Are health insurance premiums tax deductible?

SmartAsset: Tax deductible for health insurance

Health insurance premiums may be tax deductible under certain circumstances. Taxpayers who itemize may be able to use this deduction to the extent that their total medical and dental expenses, including health insurance premiums, exceed 7.5% of adjusted gross income. Self-employed individuals may also be able to deduct dental, health, and long-term care insurance premiums for themselves, spouses, and dependents. Premiums may also qualify for special tax treatment for those who receive coverage through the Health Insurance Marketplace or COBRA continuation insurance.

Consider asking a financial advisor for details on whether your health insurance premiums can be deducted at tax time.

Determining health insurance deductions

Health insurance premiums, as well as medical and dental care expenses, such as doctor visits and prescriptions, may be deductible if you itemize the deductions on your tax returns. You may also be able to deduct premiums for a qualified long-term care insurance policy.

However, you can only deduct the amount of these expenses that exceeds 7.5% of your adjusted gross income (AGI). That is, if your adjusted gross income is $100.00 and your total combined medical expenses, including health insurance, are $10,000, you will only be able to deduct $2,500. This is the amount your $10,000 in medical expenses exceeds 7.5% of your AGI, or $7,500.

Another limitation could affect employees whose employers offer cafeteria plans or other benefit programs that pay all or part of the health insurance premiums for employees using pre-tax funds. Employees who receive pretax premiums paid in this manner cannot deduct them unless the amount of the premiums paid by the employer is included in wages, tips, and other compensation and is reported in box 1 of the employee’s Form W-2 .

Self-Employed Health Insurance Deductions

SmartAsset: Tax deductible for health insurance

SmartAsset: Tax deductible for health insurance

Self-employed individuals can often deduct premiums paid for health, dental and long-term care insurance for themselves, their spouses and their children under 27. It’s an above-the-line deduction, meaning taxpayers can use it to reduce their AGI even if they don’t itemize. This opens up the deduction to more people, since most taxpayers use the standard deduction instead of itemizing.

To claim this self-employed deduction, taxpayers must not have been able to obtain health insurance from a spouse’s employer-sponsored plan or other source. In addition, the amount claimed as a deductible expense must be reduced by the sum of any reimbursements received by the taxpayer or paid to medical providers.

Other health insurance Tax benefits

Although health insurance premiums are only deductible in some cases, there are other ways to get a tax break on your insurance costs. For example, if you get health insurance through the Health Insurance Marketplace, you may be able to get a tax credit for the premiums you pay if you meet the income requirements. Taxpayers who qualify for the Premium Tax Credit can even get a refund as an advance against taxes before they file their returns.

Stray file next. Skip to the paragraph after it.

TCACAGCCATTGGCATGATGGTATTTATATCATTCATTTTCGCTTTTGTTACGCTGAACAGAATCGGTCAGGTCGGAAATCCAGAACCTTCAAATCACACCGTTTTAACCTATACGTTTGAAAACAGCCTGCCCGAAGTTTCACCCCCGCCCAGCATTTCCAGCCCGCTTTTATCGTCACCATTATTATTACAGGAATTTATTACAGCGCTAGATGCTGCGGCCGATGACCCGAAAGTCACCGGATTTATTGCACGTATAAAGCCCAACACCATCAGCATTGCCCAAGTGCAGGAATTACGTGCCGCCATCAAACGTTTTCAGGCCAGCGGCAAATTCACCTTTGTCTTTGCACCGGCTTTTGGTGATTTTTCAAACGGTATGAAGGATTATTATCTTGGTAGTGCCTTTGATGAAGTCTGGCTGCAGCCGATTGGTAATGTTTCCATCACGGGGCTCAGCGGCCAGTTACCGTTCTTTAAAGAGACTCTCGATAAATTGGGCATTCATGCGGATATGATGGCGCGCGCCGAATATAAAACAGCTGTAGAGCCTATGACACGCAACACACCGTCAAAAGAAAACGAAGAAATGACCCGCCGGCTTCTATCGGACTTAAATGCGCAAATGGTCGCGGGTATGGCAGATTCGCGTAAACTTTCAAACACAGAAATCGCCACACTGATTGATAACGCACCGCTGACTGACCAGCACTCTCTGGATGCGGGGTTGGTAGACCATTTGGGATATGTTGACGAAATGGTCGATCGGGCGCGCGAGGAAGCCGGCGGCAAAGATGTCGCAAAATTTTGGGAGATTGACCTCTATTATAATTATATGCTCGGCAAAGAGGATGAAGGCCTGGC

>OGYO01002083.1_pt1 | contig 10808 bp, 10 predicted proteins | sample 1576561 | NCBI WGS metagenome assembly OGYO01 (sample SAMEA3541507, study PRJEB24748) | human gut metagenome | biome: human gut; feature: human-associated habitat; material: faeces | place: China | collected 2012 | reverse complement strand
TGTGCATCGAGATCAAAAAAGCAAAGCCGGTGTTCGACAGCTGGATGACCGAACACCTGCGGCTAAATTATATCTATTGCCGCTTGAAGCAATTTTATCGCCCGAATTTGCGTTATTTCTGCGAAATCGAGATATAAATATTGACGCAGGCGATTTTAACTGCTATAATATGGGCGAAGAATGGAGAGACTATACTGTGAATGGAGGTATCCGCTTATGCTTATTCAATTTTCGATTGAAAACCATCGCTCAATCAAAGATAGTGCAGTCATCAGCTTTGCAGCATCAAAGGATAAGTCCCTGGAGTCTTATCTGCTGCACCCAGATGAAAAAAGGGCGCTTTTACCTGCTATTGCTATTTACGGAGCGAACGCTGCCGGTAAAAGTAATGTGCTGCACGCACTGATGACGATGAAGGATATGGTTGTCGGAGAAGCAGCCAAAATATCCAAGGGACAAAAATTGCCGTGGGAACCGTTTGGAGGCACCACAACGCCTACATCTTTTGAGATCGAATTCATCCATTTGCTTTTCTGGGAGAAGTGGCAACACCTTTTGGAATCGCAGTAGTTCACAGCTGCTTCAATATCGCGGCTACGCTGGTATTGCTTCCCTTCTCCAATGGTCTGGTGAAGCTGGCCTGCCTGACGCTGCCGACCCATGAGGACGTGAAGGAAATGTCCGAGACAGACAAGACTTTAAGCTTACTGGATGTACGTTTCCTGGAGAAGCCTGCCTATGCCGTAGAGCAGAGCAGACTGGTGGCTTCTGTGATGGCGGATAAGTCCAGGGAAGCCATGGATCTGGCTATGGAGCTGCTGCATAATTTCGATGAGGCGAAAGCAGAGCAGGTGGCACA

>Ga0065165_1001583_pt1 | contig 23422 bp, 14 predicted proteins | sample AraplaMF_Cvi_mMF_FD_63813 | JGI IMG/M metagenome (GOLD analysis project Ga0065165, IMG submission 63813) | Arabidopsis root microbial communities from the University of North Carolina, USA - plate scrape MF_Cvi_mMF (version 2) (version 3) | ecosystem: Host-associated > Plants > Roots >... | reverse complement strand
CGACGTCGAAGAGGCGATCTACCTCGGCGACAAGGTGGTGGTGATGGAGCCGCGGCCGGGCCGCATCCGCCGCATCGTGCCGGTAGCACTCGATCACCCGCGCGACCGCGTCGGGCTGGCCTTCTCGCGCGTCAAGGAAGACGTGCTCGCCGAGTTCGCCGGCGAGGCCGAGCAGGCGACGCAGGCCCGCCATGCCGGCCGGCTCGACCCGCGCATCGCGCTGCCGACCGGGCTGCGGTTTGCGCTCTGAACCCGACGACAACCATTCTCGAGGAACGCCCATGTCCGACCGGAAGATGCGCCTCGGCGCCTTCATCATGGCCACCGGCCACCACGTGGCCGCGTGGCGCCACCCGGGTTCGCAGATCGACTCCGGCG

To qualify for the premium, you must obtain coverage through the Health Insurance Marketplace, file a joint return if married, and not be claimed as a dependent on someone else’s tax return. The income limit is usually 400% above the federal poverty line, but that upper threshold was removed for 2021 and 2022 as part of the US bailout.

Another tax deal is available to someone who has a Health Savings Account (HSA) and is currently paying COBRA premiums. This break allows premium payers with untaxed HSA money. Also, if you’re receiving unemployment benefits, you can use HSA money to pay for your own health insurance policy if you choose not to use COBRA coverage.

The bottom row

SmartAsset: Tax deductible for health insurance

SmartAsset: Tax deductible for health insurance

Health insurance premiums can be a deductible expense on the tax returns of self-employed individuals as well as other taxpayers who itemize deductions. Itemized deductions are limited to the amount, including other out-of-pocket medical expenses, exceeding 7.5% of the taxpayer’s adjusted gross income. The self-employed don’t have to itemize to claim their deduction, but they can only take the deduction if they weren’t able to get coverage from another source, such as a spouse’s employer-sponsored plan.

Tax planning tips

  • Financial advisors regularly help clients with health insurance and tax decisions. Finding a financial advisor doesn’t have to be difficult. SmartAsset’s free tool connects you with up to three financial advisors who serve your area, and you can interview your advisor matches for free to decide who’s the best fit for you. If you’re ready to find an advisor who can help you achieve your financial goals, get started now.

  • The jargon used to describe health insurance plans, coverage, costs and tax treatment can be difficult to understand, but some understanding of specialized terms is essential to making good decisions. Learning the meaning of some of the basic insurance terms can help you get a clearer picture of your costs and coverage.

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